A few days later, the "growth spurt" isn't over and Cody and I hardly leave my room. I eat all my meals while nursing, spilling crumbs on top of his head. My nipples are red and raw and I can't get any relief. When Cody latches on, it feels like a piranha clamping down, or shards of glass shooting into my skin. Tyler starts giving him expressed milk at night; pumping isn't as agonizing. I worry that my son will have psychological damage from seeing me cry every time I feed him. I believe that only sick, masochistic people could actually take pleasure in breastfeeding. I wonder how I'll ever be able to enjoy my baby when he's attached to my boob all day.

I decided I was done, and went online to read about people who had decided the same. I sought solidarity. I needed support in my choice to stop the madness that was breastfeeding. I did not find what I was looking for. Instead, I found post upon post on blogs and online forums about how it does get easier. I found article after article about the amazing benefits that breast milk offers babies: increased immunity to illness and infection, increased cognitive development, decreased risk of a number of diseases. The more I read, the less certain I became that I was ready to throw in the towel. But, I had no idea how to combat my misery. Every day was a struggle and I felt myself falling fast into a scary depression that I hated subjecting Cody to. This was not how I wanted to spend our first month together and not at all how I wanted him to experience me. If I was going to keep nursing, I needed more inspiration. And if I needed for it to be tolerable, I had to get to the source of the problem.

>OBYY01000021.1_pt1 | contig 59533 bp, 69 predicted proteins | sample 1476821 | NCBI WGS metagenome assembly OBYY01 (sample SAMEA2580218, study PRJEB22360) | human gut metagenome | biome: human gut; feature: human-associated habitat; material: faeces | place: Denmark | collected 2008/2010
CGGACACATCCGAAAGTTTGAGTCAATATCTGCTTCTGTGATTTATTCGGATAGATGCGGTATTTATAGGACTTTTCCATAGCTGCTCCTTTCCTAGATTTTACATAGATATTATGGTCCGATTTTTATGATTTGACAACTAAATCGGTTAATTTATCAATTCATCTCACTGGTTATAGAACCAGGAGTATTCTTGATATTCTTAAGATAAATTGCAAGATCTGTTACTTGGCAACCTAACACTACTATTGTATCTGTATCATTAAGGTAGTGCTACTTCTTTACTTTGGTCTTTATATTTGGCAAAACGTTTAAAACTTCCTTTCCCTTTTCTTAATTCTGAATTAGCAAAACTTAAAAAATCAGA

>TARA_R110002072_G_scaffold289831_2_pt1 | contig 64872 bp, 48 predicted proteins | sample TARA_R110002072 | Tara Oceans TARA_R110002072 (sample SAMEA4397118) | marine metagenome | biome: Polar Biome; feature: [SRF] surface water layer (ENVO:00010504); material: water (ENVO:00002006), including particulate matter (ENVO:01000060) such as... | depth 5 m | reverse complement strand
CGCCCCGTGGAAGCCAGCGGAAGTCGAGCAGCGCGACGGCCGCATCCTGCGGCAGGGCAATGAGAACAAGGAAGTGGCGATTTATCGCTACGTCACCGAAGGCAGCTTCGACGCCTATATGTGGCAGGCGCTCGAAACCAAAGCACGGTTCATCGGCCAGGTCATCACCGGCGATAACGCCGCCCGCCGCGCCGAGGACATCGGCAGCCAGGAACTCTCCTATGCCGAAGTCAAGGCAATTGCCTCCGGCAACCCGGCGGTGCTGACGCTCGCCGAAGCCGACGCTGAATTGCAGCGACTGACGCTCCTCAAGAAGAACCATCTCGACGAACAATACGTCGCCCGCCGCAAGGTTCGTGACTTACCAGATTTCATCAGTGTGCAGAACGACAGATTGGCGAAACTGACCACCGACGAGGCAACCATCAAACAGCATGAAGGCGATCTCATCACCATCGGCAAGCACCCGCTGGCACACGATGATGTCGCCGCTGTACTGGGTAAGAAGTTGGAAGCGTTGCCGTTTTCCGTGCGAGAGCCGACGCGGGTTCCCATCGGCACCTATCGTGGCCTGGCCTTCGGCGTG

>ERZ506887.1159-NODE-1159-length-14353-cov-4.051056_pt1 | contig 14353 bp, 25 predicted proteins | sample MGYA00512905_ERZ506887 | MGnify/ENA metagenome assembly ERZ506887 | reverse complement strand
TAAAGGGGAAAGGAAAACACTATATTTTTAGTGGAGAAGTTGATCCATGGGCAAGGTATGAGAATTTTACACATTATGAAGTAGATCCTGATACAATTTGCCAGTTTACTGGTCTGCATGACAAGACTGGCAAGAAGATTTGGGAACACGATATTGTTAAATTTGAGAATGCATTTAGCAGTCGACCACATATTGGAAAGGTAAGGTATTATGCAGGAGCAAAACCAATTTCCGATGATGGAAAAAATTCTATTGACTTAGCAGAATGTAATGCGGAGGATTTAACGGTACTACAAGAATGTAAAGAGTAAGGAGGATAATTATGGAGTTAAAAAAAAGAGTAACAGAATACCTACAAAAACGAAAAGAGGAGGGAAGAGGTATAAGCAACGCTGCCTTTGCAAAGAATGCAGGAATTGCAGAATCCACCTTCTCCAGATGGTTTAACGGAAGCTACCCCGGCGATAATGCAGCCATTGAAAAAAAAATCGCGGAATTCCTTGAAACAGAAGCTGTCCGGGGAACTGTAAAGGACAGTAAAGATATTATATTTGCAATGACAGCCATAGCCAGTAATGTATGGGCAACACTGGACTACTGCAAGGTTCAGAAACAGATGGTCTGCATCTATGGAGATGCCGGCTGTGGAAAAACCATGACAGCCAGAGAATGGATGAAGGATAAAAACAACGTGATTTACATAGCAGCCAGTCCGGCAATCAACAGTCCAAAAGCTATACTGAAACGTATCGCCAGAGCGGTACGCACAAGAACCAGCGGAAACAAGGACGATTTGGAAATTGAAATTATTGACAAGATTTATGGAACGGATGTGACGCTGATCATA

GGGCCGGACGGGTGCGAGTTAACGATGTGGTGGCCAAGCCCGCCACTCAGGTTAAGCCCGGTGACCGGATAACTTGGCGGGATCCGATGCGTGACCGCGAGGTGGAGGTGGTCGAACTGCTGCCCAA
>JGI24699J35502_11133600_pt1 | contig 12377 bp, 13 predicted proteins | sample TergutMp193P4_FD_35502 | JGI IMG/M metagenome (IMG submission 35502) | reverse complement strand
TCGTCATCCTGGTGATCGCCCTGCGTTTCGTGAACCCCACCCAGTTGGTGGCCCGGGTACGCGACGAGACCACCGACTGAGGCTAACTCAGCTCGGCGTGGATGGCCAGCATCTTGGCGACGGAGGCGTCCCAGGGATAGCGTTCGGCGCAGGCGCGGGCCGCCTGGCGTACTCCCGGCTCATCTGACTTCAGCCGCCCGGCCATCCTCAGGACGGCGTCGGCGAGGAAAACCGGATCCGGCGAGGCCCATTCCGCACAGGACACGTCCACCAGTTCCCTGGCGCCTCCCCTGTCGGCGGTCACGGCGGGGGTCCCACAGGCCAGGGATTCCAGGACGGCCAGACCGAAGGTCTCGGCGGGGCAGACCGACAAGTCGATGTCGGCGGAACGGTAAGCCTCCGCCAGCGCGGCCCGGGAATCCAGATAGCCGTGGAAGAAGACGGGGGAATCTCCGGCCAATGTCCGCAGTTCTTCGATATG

I began reading everything I could get my hands on about breastfeeding. God knows I had the time, while chained to my rocking chair. And I enlisted the help of another lactation consultant who came to my home. Thanks to her -- a woman I now refer to as My Savior -- I discovered that my hungry little man was tongue-tied, and transferring minuscule amounts of milk at a time. Apparently, it had not been detected earlier because, unlike most babies with tongue-tie, Cody was gaining weight like a champ. (Which I suppose is what happens when you never come up for air!) After doing our research, we took Cody to a Frenulum Clinic, where he underwent a quick procedure to release his tongue. Nursing did not improve right away, like we were told it probably would. And in truth, it's still a challenge months later; old (chomping) habits die hard. But, the procedure completely changed Cody's efficiency and that's a huge deal. He doesn't have to work so hard to transfer milk, and nursing now takes 25 minutes tops, every two to three hours (not counting comfort nursing). I now eat my dinners downstairs and can enjoy my baby boy. We do so much more than nurse; we read and talk and play!